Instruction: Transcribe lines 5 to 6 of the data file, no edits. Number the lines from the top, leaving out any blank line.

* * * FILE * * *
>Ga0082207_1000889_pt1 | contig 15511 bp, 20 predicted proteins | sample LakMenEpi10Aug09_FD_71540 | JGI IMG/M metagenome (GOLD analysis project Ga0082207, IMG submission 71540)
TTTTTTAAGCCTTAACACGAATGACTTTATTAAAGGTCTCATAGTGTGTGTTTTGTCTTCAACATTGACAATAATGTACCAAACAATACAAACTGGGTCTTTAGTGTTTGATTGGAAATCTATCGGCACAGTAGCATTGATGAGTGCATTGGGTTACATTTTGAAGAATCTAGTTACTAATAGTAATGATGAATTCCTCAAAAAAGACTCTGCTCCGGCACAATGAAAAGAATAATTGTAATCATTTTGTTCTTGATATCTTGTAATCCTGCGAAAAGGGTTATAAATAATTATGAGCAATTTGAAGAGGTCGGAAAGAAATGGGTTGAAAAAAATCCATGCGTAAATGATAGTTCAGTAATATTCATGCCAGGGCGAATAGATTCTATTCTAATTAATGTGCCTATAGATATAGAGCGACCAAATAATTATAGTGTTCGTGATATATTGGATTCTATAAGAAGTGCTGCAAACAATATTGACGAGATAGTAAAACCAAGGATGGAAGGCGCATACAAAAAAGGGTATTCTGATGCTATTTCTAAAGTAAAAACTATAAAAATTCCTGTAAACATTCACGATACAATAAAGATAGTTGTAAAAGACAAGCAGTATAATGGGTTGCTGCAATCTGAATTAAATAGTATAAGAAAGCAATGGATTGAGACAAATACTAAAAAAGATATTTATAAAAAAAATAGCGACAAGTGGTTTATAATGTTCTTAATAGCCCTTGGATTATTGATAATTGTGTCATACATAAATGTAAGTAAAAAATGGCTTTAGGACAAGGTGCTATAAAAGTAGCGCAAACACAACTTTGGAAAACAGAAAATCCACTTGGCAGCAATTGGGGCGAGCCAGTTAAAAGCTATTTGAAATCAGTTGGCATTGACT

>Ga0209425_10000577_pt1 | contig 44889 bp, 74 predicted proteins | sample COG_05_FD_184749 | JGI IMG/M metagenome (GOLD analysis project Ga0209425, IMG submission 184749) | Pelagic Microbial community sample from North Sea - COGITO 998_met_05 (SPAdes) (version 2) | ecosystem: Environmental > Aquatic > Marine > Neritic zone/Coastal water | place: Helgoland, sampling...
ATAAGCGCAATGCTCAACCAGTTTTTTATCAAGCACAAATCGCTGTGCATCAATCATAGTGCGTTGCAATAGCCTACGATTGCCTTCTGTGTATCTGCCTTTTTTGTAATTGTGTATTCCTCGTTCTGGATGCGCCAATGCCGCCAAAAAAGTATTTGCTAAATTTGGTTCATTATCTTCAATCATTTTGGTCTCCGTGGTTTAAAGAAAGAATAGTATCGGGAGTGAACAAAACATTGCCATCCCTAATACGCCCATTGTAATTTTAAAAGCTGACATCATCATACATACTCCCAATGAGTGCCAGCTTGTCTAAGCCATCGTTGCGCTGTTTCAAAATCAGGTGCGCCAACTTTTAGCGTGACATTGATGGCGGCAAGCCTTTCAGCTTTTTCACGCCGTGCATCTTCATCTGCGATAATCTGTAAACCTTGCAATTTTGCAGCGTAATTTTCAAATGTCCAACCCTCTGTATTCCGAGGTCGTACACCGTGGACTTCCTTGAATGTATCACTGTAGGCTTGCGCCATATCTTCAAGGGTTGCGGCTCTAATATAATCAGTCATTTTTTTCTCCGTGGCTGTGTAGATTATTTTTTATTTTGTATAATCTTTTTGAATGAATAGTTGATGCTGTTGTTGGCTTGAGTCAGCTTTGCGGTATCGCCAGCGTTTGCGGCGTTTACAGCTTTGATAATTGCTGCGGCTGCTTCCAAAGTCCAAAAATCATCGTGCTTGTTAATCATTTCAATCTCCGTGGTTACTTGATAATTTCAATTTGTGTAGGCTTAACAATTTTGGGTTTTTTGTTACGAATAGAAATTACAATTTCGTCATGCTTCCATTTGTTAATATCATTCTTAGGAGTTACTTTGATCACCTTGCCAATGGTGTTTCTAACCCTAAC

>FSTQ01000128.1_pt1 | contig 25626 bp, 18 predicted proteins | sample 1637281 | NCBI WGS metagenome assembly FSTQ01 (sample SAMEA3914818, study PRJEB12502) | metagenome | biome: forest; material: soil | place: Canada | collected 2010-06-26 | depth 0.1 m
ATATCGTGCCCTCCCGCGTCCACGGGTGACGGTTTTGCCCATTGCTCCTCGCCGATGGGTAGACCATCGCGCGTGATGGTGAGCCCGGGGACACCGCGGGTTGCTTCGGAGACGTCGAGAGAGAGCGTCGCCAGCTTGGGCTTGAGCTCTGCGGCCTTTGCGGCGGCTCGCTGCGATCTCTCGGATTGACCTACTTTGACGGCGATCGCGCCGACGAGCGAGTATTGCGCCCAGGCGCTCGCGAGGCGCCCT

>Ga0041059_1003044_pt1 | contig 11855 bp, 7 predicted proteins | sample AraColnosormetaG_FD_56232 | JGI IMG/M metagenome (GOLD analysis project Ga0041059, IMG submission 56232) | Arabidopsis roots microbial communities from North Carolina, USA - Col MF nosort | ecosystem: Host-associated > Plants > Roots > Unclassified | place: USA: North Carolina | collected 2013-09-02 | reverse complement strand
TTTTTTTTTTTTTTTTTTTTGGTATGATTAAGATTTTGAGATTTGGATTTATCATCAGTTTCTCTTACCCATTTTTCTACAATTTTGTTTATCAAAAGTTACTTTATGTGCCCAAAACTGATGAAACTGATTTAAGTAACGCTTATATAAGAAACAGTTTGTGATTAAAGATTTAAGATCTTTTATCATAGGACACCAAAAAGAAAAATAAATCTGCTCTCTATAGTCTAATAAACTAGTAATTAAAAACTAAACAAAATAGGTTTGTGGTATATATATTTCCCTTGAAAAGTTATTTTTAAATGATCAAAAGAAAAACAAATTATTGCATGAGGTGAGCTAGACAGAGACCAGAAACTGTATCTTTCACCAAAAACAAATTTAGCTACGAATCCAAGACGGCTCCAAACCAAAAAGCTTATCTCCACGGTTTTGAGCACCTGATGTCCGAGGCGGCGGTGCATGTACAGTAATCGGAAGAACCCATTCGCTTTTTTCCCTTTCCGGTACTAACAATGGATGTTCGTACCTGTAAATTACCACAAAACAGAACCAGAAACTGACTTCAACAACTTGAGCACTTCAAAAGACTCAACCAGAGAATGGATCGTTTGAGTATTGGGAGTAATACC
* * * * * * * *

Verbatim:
>FSTQ01000128.1_pt1 | contig 25626 bp, 18 predicted proteins | sample 1637281 | NCBI WGS metagenome assembly FSTQ01 (sample SAMEA3914818, study PRJEB12502) | metagenome | biome: forest; material: soil | place: Canada | collected 2010-06-26 | depth 0.1 m
ATATCGTGCCCTCCCGCGTCCACGGGTGACGGTTTTGCCCATTGCTCCTCGCCGATGGGTAGACCATCGCGCGTGATGGTGAGCCCGGGGACACCGCGGGTTGCTTCGGAGACGTCGAGAGAGAGCGTCGCCAGCTTGGGCTTGAGCTCTGCGGCCTTTGCGGCGGCTCGCTGCGATCTCTCGGATTGACCTACTTTGACGGCGATCGCGCCGACGAGCGAGTATTGCGCCCAGGCGCTCGCGAGGCGCCCT